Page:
As researchers have developed increasingly more effective interventions aimed at relieving trauma symptoms, trauma therapists have come to understand that the success of these approaches is highly contingent on personal factors. Whether affected by disaster or interpersonal violence, each survivor of psychological trauma has undergone a uniquely personal experience. Recovery from that trauma is also highly variable and deeply dependent upon an individual's distinctive history and cultural context.

This volume examines several current clinical approaches to trauma-focused treatment. Rather than describe theoretical approaches in isolation, the editors have integrated these interventions into a broader clinical context, emphasizing the importance of understanding evidence-based interventions in relation to each client's unique presentation.

The book opens with a conversation between Judith Herman and Terence Keane, who consider the evolution of trauma treatment. The chapter authors then explore basic therapeutic skills such as empathic listening, instilling resilience, and creating meaning, in the service of empirically-supported, highly efficacious trauma interventions. Throughout, they focus on the real-life challenges that arise in typical therapy sessions to deepen our understanding and application of evidence based interventions.

This work is intended for all clinical mental health professionals who work with trauma survivors, particularly those who seek to broaden their understanding of the way various approaches interact to inform a holistic understanding of trauma treatment.

Table of Contents


Judith Lewis Herman with Terence M. Keane

Robert A. McMackin, Jason M. Fogler, Elana Newman, and Terence M. Keane

I. Empathetic Listening

  1. Listening to What the Trauma Patient Teaches Us: A 35-Year Perspective
    Jacob D. Lindy
  2. Integrating a Diversity-Informed Approach Into Evidence-Based Practice
    Chandra Ghosh Ippen
  3. Clinical Assessment as a Form of Listening and Intervention
    Elana Newman, John Briere, and Namik Kirlic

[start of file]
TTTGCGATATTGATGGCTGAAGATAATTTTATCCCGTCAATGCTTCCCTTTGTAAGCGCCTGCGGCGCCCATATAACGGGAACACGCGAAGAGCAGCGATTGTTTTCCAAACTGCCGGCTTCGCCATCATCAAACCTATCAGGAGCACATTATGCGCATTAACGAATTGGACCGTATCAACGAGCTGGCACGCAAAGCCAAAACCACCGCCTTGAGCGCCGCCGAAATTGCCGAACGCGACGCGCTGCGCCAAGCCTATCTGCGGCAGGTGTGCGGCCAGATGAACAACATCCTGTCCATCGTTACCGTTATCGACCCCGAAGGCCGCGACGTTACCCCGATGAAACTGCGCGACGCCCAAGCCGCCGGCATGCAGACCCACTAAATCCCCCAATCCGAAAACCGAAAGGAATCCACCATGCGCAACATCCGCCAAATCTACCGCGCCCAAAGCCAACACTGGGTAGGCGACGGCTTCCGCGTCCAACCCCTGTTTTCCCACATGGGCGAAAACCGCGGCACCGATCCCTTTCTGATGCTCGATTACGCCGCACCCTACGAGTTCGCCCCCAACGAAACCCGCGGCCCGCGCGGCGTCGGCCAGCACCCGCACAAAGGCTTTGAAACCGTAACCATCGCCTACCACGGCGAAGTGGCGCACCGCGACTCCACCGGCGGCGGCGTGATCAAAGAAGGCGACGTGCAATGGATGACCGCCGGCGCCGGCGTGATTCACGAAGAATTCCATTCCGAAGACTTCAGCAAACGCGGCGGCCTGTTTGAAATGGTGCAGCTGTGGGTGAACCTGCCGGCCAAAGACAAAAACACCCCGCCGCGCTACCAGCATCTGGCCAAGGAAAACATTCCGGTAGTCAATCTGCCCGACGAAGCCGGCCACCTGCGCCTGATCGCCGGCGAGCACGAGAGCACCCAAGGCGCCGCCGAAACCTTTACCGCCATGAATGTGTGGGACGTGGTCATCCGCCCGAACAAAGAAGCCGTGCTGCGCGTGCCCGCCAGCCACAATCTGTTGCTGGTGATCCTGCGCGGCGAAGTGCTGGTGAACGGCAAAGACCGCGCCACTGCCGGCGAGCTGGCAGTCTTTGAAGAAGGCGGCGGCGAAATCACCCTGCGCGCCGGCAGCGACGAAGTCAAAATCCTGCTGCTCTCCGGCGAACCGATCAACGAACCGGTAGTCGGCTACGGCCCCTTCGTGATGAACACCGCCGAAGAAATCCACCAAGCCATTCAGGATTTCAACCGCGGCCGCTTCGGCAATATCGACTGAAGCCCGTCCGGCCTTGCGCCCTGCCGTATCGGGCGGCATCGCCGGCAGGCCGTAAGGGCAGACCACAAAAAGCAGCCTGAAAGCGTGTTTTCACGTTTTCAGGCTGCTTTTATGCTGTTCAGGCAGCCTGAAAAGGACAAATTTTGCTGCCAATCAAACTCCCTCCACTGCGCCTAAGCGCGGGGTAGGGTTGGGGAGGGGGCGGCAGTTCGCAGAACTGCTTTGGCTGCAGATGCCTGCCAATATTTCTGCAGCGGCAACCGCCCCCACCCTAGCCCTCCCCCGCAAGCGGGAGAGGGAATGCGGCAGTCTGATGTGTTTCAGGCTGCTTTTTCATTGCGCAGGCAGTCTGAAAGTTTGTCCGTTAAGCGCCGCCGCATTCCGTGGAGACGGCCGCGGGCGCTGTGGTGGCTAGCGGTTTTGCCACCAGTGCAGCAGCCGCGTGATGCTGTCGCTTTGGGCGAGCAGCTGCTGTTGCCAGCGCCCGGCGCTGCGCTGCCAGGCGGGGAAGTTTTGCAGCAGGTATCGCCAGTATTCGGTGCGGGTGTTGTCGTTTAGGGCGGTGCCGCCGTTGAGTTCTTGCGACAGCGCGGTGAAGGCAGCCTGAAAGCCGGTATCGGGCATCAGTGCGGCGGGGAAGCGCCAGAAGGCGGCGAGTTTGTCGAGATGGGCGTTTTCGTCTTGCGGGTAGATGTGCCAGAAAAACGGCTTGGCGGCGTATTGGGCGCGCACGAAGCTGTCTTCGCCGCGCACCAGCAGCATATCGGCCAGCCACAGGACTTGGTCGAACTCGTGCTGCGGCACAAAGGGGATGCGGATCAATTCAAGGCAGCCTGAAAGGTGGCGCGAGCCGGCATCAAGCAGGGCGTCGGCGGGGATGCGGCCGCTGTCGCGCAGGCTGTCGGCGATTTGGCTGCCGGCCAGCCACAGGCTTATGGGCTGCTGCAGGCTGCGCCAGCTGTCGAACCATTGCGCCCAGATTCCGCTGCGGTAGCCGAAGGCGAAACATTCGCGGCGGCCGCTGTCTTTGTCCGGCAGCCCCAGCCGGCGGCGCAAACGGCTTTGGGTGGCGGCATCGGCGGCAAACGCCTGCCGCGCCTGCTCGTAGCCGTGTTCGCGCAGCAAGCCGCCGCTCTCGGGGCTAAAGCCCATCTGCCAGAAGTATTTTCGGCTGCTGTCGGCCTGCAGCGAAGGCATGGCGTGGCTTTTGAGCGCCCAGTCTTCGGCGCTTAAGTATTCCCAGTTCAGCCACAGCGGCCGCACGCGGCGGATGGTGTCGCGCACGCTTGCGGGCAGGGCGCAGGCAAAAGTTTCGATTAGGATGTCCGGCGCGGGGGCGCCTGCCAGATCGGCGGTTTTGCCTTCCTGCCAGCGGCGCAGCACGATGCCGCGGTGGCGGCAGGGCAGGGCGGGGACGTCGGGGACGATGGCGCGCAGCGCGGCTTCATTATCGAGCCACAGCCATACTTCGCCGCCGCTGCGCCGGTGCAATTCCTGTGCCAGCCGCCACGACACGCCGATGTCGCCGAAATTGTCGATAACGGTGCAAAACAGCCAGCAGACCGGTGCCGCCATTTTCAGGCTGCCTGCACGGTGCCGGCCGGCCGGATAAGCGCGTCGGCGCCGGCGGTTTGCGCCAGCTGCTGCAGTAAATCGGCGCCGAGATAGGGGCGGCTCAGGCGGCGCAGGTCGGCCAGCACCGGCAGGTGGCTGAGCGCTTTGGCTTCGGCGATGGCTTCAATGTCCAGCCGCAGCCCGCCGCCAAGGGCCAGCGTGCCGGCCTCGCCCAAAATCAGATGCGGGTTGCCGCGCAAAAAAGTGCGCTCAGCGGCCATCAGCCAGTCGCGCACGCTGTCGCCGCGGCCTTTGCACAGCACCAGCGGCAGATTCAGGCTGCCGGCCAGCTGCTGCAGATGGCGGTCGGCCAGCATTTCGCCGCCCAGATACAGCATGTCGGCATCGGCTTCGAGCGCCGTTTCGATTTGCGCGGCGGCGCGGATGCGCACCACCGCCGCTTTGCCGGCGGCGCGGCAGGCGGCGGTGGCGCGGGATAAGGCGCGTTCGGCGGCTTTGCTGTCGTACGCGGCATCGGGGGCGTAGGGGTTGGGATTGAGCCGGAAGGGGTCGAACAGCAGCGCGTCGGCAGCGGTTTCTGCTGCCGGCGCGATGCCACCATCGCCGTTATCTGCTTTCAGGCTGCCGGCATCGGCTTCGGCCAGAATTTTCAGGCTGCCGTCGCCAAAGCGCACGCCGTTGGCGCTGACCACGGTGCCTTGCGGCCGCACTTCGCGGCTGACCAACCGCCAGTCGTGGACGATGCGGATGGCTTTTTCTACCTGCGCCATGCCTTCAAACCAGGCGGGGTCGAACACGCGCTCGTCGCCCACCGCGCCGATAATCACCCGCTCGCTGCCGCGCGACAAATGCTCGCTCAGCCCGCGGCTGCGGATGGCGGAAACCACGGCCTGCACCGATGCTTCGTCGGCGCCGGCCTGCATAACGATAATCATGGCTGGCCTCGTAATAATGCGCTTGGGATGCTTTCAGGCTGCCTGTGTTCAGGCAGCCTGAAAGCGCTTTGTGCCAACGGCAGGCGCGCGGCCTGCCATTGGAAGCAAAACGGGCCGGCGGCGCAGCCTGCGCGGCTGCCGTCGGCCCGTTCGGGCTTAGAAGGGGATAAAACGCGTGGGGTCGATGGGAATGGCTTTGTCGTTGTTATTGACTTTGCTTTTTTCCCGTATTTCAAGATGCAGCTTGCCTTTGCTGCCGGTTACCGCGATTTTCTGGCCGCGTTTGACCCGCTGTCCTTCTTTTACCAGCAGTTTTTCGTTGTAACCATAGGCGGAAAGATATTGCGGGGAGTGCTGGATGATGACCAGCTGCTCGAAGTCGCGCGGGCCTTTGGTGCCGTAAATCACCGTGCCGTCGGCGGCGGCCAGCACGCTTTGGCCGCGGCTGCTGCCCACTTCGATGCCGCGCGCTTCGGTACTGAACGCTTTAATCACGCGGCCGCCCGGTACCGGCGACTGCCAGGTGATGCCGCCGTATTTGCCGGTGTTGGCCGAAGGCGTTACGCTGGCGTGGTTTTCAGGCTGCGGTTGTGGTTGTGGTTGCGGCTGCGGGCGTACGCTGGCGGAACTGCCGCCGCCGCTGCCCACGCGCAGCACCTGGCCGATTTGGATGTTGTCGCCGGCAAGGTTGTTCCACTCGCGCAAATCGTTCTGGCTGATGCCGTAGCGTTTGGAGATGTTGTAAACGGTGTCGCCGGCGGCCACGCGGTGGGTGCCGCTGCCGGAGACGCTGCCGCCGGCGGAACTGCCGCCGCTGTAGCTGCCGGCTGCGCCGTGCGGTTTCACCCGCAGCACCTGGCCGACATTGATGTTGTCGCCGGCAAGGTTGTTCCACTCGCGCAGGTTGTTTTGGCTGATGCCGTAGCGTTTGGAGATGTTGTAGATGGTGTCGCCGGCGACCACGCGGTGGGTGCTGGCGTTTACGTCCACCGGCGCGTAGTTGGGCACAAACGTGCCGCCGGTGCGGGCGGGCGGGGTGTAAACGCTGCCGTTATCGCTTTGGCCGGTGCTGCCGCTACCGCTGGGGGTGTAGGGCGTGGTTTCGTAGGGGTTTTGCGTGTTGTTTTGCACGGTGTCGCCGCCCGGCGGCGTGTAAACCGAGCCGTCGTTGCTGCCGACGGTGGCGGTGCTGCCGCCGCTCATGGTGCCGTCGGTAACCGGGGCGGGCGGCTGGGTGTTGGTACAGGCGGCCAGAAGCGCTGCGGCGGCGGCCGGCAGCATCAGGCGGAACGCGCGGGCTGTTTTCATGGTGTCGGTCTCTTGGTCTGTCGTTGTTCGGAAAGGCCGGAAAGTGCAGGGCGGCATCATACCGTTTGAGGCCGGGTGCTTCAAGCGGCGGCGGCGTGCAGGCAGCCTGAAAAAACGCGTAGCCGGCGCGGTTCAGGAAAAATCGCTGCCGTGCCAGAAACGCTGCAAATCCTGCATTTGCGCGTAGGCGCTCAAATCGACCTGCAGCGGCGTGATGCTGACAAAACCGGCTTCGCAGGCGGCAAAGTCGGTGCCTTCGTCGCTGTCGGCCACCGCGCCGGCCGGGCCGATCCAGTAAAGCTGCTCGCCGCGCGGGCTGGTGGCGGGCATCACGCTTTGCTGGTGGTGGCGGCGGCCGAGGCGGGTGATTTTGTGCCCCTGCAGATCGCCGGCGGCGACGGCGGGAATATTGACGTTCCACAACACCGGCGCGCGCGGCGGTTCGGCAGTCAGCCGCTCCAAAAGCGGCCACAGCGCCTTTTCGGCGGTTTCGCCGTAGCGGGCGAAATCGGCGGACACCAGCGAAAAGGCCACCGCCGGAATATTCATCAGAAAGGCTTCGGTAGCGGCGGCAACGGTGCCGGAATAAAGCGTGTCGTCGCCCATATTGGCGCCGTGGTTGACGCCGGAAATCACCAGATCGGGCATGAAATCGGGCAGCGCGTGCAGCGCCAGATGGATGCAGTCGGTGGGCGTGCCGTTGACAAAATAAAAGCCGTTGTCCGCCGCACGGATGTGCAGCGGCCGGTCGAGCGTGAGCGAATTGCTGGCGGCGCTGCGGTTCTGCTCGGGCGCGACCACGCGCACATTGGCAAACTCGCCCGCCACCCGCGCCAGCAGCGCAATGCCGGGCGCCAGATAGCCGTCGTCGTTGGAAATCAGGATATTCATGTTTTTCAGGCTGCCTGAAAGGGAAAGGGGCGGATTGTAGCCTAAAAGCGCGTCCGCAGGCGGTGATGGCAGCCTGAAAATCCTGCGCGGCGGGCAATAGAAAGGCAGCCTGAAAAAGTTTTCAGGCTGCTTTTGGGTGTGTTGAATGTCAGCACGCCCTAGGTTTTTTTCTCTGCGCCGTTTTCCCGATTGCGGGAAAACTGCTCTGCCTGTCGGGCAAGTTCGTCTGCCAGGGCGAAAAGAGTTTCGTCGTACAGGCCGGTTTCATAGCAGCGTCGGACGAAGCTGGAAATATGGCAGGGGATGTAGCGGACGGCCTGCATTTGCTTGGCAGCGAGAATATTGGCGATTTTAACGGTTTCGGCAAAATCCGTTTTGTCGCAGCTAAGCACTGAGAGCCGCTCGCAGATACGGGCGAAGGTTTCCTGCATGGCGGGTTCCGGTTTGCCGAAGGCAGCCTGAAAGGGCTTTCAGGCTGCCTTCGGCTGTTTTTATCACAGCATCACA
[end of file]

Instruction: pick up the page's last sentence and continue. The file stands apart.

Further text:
II. Supporting Growth, Resilience, and Recovery

  1. Differential Pathways to Resilience After Loss and Trauma
    Anthony D. Mancini and George A. Bonanno
  2. An Ecological View of Recovery and Resilience in Trauma Survivors: Implications for Clinical and Community Intervention
    Mary R. Harvey, Pratyusha Tummala-Narra and Barbara Hamm
  3. Adversity, Resilience, and Thriving: A Positive Psychology Perspective on Research and Practice
    Nansook Park
  4. Promoting Resilience Through Early Intervention
    Patricia J. Watson and Melissa J. Brymer

III. Developing Meaning to Facilitate Healing

  1. The Creation of Meaning Following Trauma: Meaning Making and Trajectories of Distress and Recovery
    Michael F. Steger and Crystal L. Park
  2. The Cultivation of Hope in Trauma-Focused Counseling
    Sophie C. Yohani and Denise J. Larsen
  3. Shaken to the Core: Understanding and Addressing the Spiritual Dimension of Trauma
    Katherine Kusner and Kenneth I. Pargament
  4. The Cultural Universality of Narrative Techniques in the Creation of Meaning
    Hugo Kamya
  5. Promoting a Positive Quality of Life Posttrauma
    Meredith E. Charney and Brian P. Marx

IV. Using Integrated Treatments and Assessments to Promote Recovery From Trauma

  1. Posttraumatic Stress Disorder and Substance Use Disorder Comorbidity Treatment: Principles and Practices in Real-World Settings
    Lisa M. Najavits
  2. Treatment of Co-Occurring Posttraumatic Stress Disorder and Chronic Pain